Wednesday, August 22, 2007

School Testing, Evaluation & Money

NB: In running through my posts, I discovered a few unfinished ones so I've revised them and am now posting them. The first two paragraphs were written back in early July.

Lately the NYTimes has covered the issues surrounding school testing from a variety of angles: paying teachers (the article and the letters to the editor after) and then today's article
evaluating whether schools should consider bulk test results or follow individual students to gauge progress. I have also mentioned this before in my blog post Sunday Reader. All have at their basis a continued commitment to testing students rigorously and using that as a measure of whether they have learned something. And my basic problem with this idea is that what the tests measure is not really what is important! It's difficult to evaluate whether a student can think critically, weigh information and make an informed decision, use higher order thinking skills and so forth. Some tests do this, but a multiple choice test will always be limited by its possible answers. Regardless, though, this is not what tests are actually measuring for No Child Left Behind.

NCLB tests are minimum competency tests, designed to establish a bottom level of achievement. Today's NYTimes article discusses how schools are finding that gifted students are not achieving better on these tests, which could be accounted for in two ways: gifted teachers realize that what the tests teach are not as important for students who have mastered most of the material before and take up a lot of time and thus those teachers focus on different skills or the tests are really measuring difficult material. But as we're seeing growth on the lower ends (where the tests are most specifically taught to), I'm inclined to go for the first option.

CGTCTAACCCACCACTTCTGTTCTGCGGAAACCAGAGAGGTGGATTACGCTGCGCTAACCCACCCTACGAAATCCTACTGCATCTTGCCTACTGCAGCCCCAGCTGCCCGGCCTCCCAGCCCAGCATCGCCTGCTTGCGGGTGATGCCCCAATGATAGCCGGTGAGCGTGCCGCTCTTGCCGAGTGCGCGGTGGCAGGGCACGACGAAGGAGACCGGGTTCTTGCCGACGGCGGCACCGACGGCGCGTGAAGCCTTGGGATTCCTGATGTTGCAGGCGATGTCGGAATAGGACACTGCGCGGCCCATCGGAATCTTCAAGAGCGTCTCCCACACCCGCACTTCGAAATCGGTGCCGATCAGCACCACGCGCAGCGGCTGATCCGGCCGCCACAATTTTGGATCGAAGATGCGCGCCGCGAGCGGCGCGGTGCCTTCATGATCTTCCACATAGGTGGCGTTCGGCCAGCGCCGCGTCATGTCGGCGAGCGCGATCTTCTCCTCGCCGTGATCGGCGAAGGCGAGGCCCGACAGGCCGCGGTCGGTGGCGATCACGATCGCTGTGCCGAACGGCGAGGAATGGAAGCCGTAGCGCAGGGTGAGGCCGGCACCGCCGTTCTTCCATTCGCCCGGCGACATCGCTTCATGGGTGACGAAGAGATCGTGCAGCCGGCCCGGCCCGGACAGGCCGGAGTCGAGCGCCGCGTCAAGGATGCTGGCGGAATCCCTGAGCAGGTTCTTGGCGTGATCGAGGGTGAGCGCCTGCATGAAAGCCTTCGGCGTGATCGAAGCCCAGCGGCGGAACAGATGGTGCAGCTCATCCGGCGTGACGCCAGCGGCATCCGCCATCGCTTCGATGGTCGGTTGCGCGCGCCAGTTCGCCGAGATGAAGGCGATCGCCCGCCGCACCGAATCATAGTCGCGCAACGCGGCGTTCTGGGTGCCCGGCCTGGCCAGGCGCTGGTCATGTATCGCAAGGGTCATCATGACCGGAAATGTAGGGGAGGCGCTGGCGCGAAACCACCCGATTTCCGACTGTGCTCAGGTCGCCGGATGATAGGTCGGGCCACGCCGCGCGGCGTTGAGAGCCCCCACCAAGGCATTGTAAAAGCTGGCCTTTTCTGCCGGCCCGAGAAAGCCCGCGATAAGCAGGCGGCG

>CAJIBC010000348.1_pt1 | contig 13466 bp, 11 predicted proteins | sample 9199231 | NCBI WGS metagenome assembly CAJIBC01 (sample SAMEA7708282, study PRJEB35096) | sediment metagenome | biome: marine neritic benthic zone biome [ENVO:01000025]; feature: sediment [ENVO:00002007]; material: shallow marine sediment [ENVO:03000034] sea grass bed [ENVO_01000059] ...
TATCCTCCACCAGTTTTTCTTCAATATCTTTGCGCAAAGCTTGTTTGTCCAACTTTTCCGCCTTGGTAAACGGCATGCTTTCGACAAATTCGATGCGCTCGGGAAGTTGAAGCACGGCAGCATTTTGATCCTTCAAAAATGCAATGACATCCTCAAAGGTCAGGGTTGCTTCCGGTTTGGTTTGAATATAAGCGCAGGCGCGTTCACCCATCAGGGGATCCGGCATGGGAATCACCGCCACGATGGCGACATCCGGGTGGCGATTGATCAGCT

Which pulls us full circle to the issue of what the testing is supposed to accomplish. Are we evaluating the overall achievement of a school population, or seeking to encourage -- and demand -- individual growth and progress. And here is where I think testing diverges from the goals it wishes to achieve -- I'm assuming that the latter
is in fact the goal. The one-size-fits-all model of teaching is anathema to individual progress, but changing the way we track students (i.e. judging a school's progress on individuals improving) will not address the more important problem that the basic competency tests are not appropriate or useful for gifted students. They aren't evaluating these students by beginning where these students are competent and then pushing them to excel; rather, they tell them they "exceed expectations" on a scale of minimum comptency and everyone is happy.

So by all means begin tracking students individually (as this will help everyone and insure that no child is overlooked in the race to have 98% achieve a passing rate -- this is the standard in
north Fulton County where I used to teach), but this must lead to tests that match the student's ability and can be tailored to an advanced curriculum for advanced students. If we are to continue this testing nonsense, then we need to move towards tests which are geared towards students who score in the 50% percentile (average) and different tests for those who depart from this mean. Otherwise, teachers are forced to teach shopworn material, administer tests (and practice tests) frequently on material that does not effect the student's knowledge at that moment. Perhaps such an approach could also lead to less multiple choice and more short answer and essay questions, which require much more from students than educated guessing. And allow teachers to emphasize critical thinking skills and writing instead of mere factual recall. And maybe this approach will return us to a system where we start teaching again rather than teaching plus teaching for that test.


teanatl said...

Don't know if you've seen it or not but the cover of the current issue of Time magazine is devoted to the issue of how our schools are failing our smartest kids.